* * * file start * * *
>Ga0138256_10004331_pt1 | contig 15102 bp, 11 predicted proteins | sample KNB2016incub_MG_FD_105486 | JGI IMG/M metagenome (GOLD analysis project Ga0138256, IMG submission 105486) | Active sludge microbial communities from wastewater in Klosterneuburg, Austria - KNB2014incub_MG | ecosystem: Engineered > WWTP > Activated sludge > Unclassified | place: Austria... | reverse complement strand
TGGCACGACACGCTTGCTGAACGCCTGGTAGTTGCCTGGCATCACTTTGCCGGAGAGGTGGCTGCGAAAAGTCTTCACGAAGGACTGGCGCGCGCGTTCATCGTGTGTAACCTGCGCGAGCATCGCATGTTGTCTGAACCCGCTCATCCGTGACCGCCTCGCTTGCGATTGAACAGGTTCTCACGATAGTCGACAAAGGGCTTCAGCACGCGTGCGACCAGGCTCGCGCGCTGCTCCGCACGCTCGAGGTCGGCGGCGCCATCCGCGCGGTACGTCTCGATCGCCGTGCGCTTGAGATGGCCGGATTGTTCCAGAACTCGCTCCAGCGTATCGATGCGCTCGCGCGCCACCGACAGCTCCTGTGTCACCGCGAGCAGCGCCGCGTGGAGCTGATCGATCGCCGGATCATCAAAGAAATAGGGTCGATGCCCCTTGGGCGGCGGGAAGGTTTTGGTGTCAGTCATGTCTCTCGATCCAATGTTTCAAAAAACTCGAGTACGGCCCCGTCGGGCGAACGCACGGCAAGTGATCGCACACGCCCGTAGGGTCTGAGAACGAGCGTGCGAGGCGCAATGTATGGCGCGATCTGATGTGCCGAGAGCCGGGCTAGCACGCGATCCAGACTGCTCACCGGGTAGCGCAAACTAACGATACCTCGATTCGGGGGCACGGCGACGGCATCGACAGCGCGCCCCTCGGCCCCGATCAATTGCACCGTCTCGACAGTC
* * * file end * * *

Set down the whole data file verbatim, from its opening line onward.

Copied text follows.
>Ga0138256_10004331_pt1 | contig 15102 bp, 11 predicted proteins | sample KNB2016incub_MG_FD_105486 | JGI IMG/M metagenome (GOLD analysis project Ga0138256, IMG submission 105486) | Active sludge microbial communities from wastewater in Klosterneuburg, Austria - KNB2014incub_MG | ecosystem: Engineered > WWTP > Activated sludge > Unclassified | place: Austria... | reverse complement strand
TGGCACGACACGCTTGCTGAACGCCTGGTAGTTGCCTGGCATCACTTTGCCGGAGAGGTGGCTGCGAAAAGTCTTCACGAAGGACTGGCGCGCGCGTTCATCGTGTGTAACCTGCGCGAGCATCGCATGTTGTCTGAACCCGCTCATCCGTGACCGCCTCGCTTGCGATTGAACAGGTTCTCACGATAGTCGACAAAGGGCTTCAGCACGCGTGCGACCAGGCTCGCGCGCTGCTCCGCACGCTCGAGGTCGGCGGCGCCATCCGCGCGGTACGTCTCGATCGCCGTGCGCTTGAGATGGCCGGATTGTTCCAGAACTCGCTCCAGCGTATCGATGCGCTCGCGCGCCACCGACAGCTCCTGTGTCACCGCGAGCAGCGCCGCGTGGAGCTGATCGATCGCCGGATCATCAAAGAAATAGGGTCGATGCCCCTTGGGCGGCGGGAAGGTTTTGGTGTCAGTCATGTCTCTCGATCCAATGTTTCAAAAAACTCGAGTACGGCCCCGTCGGGCGAACGCACGGCAAGTGATCGCACACGCCCGTAGGGTCTGAGAACGAGCGTGCGAGGCGCAATGTATGGCGCGATCTGATGTGCCGAGAGCCGGGCTAGCACGCGATCCAGACTGCTCACCGGGTAGCGCAAACTAACGATACCTCGATTCGGGGGCACGGCGACGGCATCGACAGCGCGCCCCTCGGCCCCGATCAATTGCACCGTCTCGACAGTC